Anne Luna - Defining the Musician
“Clarity comes from action, not thought” -Marie Forleo
When I said “I’m going to be a full-time musician,” I thought that was good enough. I mean, it had been hard enough just coming to that conclusion. I thought it was enough clarity. I already had a solid identity and career (even if part-time) as a musician, so I figured “becoming” a full-time musician was really just amping up that. Much like a sculptor releasing the inner form from a chunk of wood or stone, I thought that in cutting away some of the other roles I had been playing would reveal a leaner, more obvious and beautiful form of my inner musician.
It was definitely a good start and necessary step. Now there was more space, primarily being less baggage of a day job. There was definitely more focus, greater accountability, and big incentive. But, I’ve been finding that saying “I’m a full-time musician” means different things to different people, and that with this space, I am invited (again) to be intentional and specific. There are lots of ways to be a full-time musician…
In much the same way that I found out I did not want to be a full-time biology professor (by teaching more), I’m finding out what I really want to do as a musician. When I take time to write songs, I fall in love every time, even through the writer’s block, fears I’m suffering from cryptomnesia, or in finding holes in my musicianship. When I teach private lessons, I find I have more skill as a teacher than I give myself credit for. I also find that I’m a better teacher if I limit the number of lessons I give and, that it’s not where I want to spend the majority of my time and energy. Even though I get nervous before most performances, I tap into an energy and a different aspect of myself that I don’t get any other way—and I love it. It’s expansion and growth that there’s no way I would have discovered that without doing it. I love touring, the rigors of the road aside. My inner gypsy delights each time I pack my suitcase and get in the van. Only in doing, in trying, am I finding what really resonates with me.
Some things, like studio work, I find I have to keep trying to make friends with. I was initially disconcerted with studio work (“I sound like that?!”), but, because it has been a necessary part of the job, I’ve stuck with it. I’ve also learned there are aspects I really do like. I’m not tempted to become strictly a studio musician, an audio engineer or a producer any time soon, but I wouldn’t know that if I hadn’t at least stepped into that world.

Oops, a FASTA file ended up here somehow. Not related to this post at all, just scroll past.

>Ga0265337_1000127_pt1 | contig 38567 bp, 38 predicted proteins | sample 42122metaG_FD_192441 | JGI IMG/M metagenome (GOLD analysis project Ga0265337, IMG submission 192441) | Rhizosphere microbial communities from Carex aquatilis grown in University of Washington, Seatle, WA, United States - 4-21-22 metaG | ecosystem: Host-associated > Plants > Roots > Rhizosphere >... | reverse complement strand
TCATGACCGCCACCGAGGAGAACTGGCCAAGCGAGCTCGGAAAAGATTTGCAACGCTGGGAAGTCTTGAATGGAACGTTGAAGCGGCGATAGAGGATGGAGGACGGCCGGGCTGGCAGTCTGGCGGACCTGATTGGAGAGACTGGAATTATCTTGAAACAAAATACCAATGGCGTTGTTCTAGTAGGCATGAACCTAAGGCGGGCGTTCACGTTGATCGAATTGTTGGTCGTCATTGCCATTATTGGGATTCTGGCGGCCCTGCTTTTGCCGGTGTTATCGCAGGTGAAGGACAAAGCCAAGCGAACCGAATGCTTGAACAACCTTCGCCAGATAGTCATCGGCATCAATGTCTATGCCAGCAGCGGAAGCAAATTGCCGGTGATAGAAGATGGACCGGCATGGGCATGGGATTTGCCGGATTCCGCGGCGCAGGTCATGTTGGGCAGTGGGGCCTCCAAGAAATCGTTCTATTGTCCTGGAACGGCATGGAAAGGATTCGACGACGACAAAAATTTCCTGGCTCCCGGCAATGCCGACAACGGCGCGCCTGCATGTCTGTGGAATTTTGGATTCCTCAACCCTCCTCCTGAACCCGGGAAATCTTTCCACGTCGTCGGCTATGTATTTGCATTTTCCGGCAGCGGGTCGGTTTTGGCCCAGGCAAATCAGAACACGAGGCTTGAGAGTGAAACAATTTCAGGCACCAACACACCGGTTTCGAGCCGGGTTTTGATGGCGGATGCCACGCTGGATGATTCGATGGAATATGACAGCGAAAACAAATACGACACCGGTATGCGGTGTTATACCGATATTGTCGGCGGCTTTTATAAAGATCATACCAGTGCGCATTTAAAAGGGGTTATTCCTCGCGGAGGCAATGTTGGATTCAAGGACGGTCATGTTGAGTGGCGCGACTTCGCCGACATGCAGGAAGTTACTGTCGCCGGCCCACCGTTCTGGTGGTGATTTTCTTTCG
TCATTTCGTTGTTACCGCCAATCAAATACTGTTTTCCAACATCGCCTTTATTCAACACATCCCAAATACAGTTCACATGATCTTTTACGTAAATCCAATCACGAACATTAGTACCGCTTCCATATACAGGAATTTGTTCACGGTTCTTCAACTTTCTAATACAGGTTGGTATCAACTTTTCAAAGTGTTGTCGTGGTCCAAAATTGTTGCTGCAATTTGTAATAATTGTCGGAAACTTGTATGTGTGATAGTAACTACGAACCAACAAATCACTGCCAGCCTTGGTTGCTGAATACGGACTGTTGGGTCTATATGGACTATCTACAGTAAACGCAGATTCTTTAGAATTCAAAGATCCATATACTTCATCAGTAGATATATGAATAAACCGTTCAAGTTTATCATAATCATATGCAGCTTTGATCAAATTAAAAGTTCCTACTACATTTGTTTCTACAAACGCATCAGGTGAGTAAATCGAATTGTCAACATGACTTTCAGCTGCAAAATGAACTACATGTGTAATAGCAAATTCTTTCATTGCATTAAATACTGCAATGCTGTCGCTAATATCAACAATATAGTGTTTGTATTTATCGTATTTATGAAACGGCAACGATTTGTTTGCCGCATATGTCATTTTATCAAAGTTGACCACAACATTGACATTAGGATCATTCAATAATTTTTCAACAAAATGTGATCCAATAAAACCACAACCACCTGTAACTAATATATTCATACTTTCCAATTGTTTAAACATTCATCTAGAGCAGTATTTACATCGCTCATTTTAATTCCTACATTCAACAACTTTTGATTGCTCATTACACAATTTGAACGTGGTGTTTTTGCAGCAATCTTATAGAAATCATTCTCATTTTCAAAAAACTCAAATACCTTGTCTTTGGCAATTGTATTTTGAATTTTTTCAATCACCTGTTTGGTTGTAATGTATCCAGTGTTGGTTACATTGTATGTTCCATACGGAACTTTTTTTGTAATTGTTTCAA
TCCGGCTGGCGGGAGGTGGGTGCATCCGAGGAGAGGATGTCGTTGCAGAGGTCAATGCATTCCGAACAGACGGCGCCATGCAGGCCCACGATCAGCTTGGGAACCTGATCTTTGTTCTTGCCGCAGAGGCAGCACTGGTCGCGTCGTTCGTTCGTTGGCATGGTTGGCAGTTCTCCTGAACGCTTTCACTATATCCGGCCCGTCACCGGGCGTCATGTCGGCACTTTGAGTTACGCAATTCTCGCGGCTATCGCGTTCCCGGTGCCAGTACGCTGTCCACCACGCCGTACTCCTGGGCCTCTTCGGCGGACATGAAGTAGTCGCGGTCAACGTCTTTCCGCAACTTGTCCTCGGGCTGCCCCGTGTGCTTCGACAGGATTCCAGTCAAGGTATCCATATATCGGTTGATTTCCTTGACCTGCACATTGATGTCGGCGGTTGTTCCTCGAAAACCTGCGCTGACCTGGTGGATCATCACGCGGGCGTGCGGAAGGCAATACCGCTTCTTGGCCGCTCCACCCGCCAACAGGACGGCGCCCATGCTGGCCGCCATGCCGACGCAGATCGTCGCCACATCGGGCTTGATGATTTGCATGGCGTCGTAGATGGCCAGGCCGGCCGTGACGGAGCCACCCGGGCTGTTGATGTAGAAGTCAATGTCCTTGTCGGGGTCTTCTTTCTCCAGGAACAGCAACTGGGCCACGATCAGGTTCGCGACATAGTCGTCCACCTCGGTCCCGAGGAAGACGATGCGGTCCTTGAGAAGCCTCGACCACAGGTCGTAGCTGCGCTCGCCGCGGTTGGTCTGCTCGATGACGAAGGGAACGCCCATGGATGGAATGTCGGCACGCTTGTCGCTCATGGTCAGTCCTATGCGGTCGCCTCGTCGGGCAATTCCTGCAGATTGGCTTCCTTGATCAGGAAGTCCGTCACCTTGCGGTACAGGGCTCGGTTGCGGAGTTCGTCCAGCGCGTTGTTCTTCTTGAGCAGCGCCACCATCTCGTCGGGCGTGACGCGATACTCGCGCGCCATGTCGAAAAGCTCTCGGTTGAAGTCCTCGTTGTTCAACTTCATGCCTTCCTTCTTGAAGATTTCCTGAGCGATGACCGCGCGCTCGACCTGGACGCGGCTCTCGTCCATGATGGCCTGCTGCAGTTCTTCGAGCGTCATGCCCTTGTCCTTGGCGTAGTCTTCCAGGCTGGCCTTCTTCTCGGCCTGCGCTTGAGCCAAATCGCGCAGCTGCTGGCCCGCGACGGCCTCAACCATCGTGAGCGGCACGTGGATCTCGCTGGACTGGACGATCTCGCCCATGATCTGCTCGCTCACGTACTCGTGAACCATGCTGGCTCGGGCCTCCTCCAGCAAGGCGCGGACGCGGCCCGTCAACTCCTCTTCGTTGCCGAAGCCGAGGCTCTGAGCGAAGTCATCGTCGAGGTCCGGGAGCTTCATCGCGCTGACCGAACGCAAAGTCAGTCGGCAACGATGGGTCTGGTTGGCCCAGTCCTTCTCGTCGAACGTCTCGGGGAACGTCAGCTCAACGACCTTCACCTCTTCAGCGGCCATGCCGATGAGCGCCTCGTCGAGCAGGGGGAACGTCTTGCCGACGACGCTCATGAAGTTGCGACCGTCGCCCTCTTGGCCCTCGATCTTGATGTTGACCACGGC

And I see how friends have had much the opposite response to the same experiences. Some hate the road. Some love the studio. And isn’t it great that as individuals we get different contrast and come to different conclusions from the same experiences.
Yes, I’m a full-time musician. I’m still refining what that means and what that looks like from day-to-day. And I only find that out by trying and being willing to participate.
Zak Sloan The Day-to-Day of a Full Time Musician
What does a full-time musician do? Do I play guitar all day long, busking anywhere that I can find a place to play & acquire the proper permits? Am I constantly recording myself or other artists? Do I mix all day long? Do I teach lessons? Do I write music alone or co-write with others?
Yes. I do all of those, but usually only one at a time. Except for busking.
As a person who makes music for a living, I am the captain of my ship, which happens to have a crew of one. A large part of my day is deciding what my short & long-term game plan is. I spend time every day making micro decisions that don't seem like much individually, but add up over days, weeks, & months. Every day I review music blogs so that I can find interesting content to share with my fans & followers. I make my living by selling two things: 1) my music & 2) my time/skills. BUT if I spend all day, every day asking people to buy my record or hire me for their next recording project...they're going to stop listening to me very quickly. So every day I'm trying to figure out how to engage my fans & followers in a way that they will enjoy. This engagement almost never includes me trying to sell them anything. I'm doing my best to give you all information that is helpful & entertaining so that we can keep a dialog going.
I make videos on Facebook Live several times a week to keep people informed of what's going on & to share some of my music. I also write blog posts & email newsletters that go out to everyone on my email list. Every day I check my trending reports from Spotify to see what songs people are listening to the most. I try to make time to read books on the music business & entrepreneurship so that I'm never behind on what is going on in the music & business world. If you want some recommendations on reading material, hit me up. Truly, I'm trying to make myself the expert on the music business in my area. I don't ever plan on becoming an entertainment lawyer or consultant, but I want to have the answers to I can help as many people as possible.
I actually make music too...
At night I rehearse with the Zak Sloan Band or work on new material for my upcoming record. Right now I have a really cool solo acoustic show coming up, so I'm putting together a new show for that. I'm currently recording songs for my album, but I also record other artists. Some artists come to me before they have even written all the songs for their album. We might co-write a song, or I might listen to what they have & help them pick what will be on their record or identify potential points of improvement for their current songs. Sometimes I don't record a song, but I'm asked to mix or master it. I LOVE mixing other people's music; I'd do that full-time if I had enough business coming in.
As you can see, being a full-time musician means that I must do more than music. I'm running a business, but it is a business I love.